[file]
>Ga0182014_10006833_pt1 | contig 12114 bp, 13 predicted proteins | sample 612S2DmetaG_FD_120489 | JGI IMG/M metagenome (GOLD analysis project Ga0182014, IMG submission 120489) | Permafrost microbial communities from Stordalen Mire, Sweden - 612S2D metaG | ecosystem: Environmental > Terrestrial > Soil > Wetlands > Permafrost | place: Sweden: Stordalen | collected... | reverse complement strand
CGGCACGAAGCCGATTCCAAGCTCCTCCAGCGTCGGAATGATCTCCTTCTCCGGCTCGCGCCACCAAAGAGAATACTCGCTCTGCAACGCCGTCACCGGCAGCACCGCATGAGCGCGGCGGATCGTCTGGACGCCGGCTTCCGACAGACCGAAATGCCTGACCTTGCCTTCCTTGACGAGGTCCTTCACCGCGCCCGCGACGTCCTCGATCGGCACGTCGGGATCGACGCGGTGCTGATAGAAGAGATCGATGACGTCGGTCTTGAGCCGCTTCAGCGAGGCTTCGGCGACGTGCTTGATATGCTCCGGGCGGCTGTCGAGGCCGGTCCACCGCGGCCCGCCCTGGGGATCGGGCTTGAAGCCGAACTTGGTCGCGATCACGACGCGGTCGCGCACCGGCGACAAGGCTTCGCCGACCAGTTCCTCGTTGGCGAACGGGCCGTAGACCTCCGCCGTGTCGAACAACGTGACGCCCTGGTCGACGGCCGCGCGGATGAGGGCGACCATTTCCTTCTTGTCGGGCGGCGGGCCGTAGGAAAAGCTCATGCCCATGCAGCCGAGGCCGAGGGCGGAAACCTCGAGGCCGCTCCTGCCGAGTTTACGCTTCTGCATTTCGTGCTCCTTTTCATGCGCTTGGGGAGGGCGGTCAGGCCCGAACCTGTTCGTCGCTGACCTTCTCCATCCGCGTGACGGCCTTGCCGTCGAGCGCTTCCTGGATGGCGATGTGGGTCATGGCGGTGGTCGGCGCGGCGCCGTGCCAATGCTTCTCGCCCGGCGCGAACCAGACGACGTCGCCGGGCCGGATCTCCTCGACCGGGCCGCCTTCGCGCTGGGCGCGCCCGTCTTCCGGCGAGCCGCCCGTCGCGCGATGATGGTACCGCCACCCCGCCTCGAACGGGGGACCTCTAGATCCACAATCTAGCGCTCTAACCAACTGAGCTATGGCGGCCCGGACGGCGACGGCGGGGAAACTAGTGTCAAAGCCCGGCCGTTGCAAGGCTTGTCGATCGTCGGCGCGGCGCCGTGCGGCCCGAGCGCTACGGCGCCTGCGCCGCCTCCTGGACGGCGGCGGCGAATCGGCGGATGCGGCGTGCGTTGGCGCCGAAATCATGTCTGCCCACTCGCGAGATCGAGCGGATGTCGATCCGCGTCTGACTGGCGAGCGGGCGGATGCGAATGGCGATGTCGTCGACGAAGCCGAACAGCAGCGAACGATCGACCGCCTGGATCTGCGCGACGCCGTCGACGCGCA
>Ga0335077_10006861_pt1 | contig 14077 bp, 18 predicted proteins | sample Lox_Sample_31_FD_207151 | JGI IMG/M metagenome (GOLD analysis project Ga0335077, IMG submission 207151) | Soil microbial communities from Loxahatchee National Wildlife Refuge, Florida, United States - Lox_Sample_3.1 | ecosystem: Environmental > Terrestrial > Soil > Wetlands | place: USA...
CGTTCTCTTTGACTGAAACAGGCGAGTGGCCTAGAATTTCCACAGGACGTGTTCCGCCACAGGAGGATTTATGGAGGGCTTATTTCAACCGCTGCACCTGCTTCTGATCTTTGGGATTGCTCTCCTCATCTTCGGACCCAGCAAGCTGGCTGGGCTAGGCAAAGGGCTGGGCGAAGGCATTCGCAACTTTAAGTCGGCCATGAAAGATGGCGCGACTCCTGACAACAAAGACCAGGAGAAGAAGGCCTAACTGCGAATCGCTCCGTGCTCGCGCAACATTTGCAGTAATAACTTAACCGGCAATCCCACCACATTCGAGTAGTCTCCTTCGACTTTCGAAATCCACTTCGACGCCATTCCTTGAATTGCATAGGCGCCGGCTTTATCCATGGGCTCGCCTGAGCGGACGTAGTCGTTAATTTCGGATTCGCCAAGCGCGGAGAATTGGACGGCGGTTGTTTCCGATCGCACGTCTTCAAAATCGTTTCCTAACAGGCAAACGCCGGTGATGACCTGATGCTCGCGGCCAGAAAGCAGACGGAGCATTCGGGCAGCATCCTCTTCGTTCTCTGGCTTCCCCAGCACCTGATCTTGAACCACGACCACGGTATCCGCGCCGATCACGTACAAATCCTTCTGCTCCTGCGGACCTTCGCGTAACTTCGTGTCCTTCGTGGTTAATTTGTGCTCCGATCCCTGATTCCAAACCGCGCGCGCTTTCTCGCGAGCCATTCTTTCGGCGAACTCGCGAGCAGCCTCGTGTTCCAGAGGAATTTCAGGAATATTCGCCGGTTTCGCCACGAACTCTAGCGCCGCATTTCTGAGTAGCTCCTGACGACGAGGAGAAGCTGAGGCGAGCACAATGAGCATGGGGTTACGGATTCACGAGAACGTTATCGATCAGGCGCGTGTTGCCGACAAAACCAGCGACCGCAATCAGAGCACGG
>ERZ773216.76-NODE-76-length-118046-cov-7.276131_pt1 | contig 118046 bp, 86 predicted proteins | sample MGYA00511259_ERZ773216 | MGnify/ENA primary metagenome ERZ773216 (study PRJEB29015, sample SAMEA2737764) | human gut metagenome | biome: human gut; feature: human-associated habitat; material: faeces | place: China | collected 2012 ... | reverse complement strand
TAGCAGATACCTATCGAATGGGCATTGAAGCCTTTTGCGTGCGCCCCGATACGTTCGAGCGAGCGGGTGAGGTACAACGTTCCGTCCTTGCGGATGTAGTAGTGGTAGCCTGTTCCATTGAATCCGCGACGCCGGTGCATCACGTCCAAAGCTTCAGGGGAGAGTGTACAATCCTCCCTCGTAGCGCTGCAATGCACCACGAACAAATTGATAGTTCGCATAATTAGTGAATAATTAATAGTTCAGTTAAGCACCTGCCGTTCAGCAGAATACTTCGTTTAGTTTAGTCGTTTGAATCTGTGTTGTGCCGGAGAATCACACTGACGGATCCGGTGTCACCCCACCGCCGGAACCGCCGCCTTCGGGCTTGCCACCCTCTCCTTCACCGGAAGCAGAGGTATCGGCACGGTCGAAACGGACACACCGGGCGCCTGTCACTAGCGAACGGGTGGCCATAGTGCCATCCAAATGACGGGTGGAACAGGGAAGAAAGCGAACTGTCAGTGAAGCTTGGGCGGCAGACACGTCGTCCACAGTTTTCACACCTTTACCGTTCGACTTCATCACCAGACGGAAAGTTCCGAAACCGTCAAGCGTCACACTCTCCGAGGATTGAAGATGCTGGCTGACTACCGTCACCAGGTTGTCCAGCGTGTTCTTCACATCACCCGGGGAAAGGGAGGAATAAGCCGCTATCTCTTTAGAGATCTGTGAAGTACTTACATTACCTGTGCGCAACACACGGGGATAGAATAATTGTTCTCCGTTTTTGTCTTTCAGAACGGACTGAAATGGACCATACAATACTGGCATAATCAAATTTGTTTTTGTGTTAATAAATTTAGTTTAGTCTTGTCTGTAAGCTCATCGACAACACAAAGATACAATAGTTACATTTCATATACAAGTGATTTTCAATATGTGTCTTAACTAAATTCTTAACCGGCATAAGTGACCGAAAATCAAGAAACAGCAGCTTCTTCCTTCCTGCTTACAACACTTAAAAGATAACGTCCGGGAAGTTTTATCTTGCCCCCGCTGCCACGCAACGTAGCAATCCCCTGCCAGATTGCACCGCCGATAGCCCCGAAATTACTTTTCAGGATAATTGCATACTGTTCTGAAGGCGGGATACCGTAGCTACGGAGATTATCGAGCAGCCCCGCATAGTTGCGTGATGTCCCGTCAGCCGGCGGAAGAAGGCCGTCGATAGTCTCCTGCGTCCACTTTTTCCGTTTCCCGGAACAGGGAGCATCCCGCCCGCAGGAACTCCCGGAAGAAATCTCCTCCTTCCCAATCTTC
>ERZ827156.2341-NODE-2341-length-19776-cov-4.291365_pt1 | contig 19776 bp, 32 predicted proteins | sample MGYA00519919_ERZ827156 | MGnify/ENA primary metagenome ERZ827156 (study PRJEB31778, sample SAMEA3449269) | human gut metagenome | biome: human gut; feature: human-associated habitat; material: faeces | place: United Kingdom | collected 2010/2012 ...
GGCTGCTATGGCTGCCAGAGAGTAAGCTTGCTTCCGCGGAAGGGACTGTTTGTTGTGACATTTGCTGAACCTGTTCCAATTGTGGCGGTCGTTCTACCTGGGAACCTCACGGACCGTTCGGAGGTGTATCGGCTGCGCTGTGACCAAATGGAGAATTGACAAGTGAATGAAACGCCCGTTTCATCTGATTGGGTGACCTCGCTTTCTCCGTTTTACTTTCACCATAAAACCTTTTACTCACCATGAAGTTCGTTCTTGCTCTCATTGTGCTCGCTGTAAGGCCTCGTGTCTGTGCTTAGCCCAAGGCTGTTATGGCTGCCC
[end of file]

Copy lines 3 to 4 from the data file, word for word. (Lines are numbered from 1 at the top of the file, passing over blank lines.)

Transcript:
>Ga0335077_10006861_pt1 | contig 14077 bp, 18 predicted proteins | sample Lox_Sample_31_FD_207151 | JGI IMG/M metagenome (GOLD analysis project Ga0335077, IMG submission 207151) | Soil microbial communities from Loxahatchee National Wildlife Refuge, Florida, United States - Lox_Sample_3.1 | ecosystem: Environmental > Terrestrial > Soil > Wetlands | place: USA...
CGTTCTCTTTGACTGAAACAGGCGAGTGGCCTAGAATTTCCACAGGACGTGTTCCGCCACAGGAGGATTTATGGAGGGCTTATTTCAACCGCTGCACCTGCTTCTGATCTTTGGGATTGCTCTCCTCATCTTCGGACCCAGCAAGCTGGCTGGGCTAGGCAAAGGGCTGGGCGAAGGCATTCGCAACTTTAAGTCGGCCATGAAAGATGGCGCGACTCCTGACAACAAAGACCAGGAGAAGAAGGCCTAACTGCGAATCGCTCCGTGCTCGCGCAACATTTGCAGTAATAACTTAACCGGCAATCCCACCACATTCGAGTAGTCTCCTTCGACTTTCGAAATCCACTTCGACGCCATTCCTTGAATTGCATAGGCGCCGGCTTTATCCATGGGCTCGCCTGAGCGGACGTAGTCGTTAATTTCGGATTCGCCAAGCGCGGAGAATTGGACGGCGGTTGTTTCCGATCGCACGTCTTCAAAATCGTTTCCTAACAGGCAAACGCCGGTGATGACCTGATGCTCGCGGCCAGAAAGCAGACGGAGCATTCGGGCAGCATCCTCTTCGTTCTCTGGCTTCCCCAGCACCTGATCTTGAACCACGACCACGGTATCCGCGCCGATCACGTACAAATCCTTCTGCTCCTGCGGACCTTCGCGTAACTTCGTGTCCTTCGTGGTTAATTTGTGCTCCGATCCCTGATTCCAAACCGCGCGCGCTTTCTCGCGAGCCATTCTTTCGGCGAACTCGCGAGCAGCCTCGTGTTCCAGAGGAATTTCAGGAATATTCGCCGGTTTCGCCACGAACTCTAGCGCCGCATTTCTGAGTAGCTCCTGACGACGAGGAGAAGCTGAGGCGAGCACAATGAGCATGGGGTTACGGATTCACGAGAACGTTATCGATCAGGCGCGTGTTGCCGACAAAACCAGCGACCGCAATCAGAGCACGG